Avian Influenza – What is the risk to my parrots?
by Patti Christie, CVT
Recently, the news in my state (Minnesota) has been filled with daily reports of one poultry farm after another falling victim to avian influenza. Hundreds of thousands of turkeys and chickens have died or had to be destroyed in an effort to prevent further spread of this disease.
As a parrot owner who finds there is great benefit in allowing my birds some time outdoors (although the opportunities in MN pale by comparison to CO!), I was concerned what the risk of exposure to avian influenza might be for my birds. I contacted Julia Ponder, DVM (Executive Director of The Raptor Center at the University of Minnesota) who is one of the officials fielding calls and dealing with this outbreak. She provided some excellent and up to date information that is relevant for any companion bird caregiver. Dr. Ponder did indicate that there is still much that is not known about avian influenza. Here is what they do know:
- Most likely source of virus is waterfowl feces
- Parrots are not considered very susceptible to this strain. It is a waterfowl/poultry virus. That said – an overwhelming exposure of any bird to the virus could be a risk. Don’t allow your parrot access to water that contains waterfowl poop.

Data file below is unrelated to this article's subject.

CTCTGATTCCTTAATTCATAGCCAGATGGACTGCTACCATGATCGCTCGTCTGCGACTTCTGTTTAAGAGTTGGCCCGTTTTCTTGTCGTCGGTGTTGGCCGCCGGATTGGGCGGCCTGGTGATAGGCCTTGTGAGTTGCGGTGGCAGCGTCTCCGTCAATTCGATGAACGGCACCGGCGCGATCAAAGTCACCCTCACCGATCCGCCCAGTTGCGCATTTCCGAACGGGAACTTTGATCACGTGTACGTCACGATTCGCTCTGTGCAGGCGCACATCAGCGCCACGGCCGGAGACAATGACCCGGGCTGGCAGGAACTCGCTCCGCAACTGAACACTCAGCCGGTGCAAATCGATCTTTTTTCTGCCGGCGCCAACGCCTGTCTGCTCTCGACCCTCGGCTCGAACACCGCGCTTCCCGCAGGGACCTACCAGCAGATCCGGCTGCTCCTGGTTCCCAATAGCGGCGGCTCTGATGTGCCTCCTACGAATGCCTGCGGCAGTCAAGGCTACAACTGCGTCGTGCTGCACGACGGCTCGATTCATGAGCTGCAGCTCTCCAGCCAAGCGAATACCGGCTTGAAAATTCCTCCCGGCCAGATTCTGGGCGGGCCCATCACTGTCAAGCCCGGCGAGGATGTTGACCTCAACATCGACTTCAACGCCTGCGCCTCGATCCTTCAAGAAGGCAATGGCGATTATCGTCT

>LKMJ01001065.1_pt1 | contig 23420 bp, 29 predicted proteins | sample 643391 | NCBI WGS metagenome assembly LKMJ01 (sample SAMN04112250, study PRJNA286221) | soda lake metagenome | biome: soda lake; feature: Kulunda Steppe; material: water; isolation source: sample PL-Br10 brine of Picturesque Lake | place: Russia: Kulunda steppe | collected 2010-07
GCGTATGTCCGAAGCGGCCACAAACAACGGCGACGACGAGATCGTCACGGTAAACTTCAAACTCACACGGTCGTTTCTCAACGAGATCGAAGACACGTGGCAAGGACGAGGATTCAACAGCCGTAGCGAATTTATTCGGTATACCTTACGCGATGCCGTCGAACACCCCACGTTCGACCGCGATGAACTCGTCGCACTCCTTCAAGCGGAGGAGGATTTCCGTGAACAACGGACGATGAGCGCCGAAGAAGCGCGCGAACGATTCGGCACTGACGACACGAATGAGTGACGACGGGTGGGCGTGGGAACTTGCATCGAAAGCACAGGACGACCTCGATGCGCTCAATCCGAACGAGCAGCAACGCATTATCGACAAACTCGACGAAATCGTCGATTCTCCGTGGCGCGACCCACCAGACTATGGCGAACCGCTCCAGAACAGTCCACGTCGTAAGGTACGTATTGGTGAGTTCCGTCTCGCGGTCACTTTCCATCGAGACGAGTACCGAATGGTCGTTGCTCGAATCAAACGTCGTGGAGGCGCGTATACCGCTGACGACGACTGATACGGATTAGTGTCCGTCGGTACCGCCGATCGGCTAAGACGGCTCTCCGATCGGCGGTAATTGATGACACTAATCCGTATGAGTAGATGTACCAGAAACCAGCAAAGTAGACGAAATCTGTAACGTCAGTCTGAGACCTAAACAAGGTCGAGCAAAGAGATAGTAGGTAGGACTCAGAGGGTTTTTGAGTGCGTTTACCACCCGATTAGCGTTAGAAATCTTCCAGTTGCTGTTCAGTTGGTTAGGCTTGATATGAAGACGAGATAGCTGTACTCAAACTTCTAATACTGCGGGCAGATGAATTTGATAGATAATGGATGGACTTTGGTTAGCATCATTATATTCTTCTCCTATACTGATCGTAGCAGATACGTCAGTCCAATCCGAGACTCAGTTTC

- Good biosecurity is good practice – don’t track waterfowl feces into your bird area; don’t handle dead wild birds and then your own birds(raptors are known to be susceptible); wear clean clothing, etc.
- Ultra safe? I would keep my bird inside or at least far from parks/waterfowl areas until this passes. Once the temperatures heat up a bit, this will be behind us for the summer.
With Minnesota being the land of 10,000 lakes, it is hard to find an area that does not have waterfowl hanging around! I will be letting my birds outside during the middle of the day when possible in a safe, enclosed, clean area for short periods of time until this passes. We’ve all gone SO long without sunshine and fresh air that it seems almost cruel to deny them a bit of natural Vitamin D exposure and a chance to stretch their wings a bit! I am willing to take the risk as I feel the benefits outweigh the risks with my set up here. (I’ll be hanging out in the flight with them soaking up some rays too! I sure miss the CO sunshine.)
As the mosquito season starts to “heat up,” I also asked for an update on West Nile Virus (WNV) risk here in MN. Dr. Ponder indicated that WNV is endemic in Minnesota. They are not seeing increases or decreases in the number of cases reported. Dr. Ponder is not aware of anyone vaccinating psittacines for WNV and they do not believe that parrots are very susceptible to WNV, although there has been WNV diagnosed in a few psittacines (she did not say if that was in MN or elsewhere). Dr. Ponder agreed that the benefits of fresh air and sunshine for our parrots outweighs the risk of WNV however we should avoid having our birds out at times when mosquitoes are most active – dawn and dusk. In CO, check with Greenwood Wildlife Center (Longmont) or the Rocky Mountain Raptor Program (Fort Collins) to get the demographic information for your area.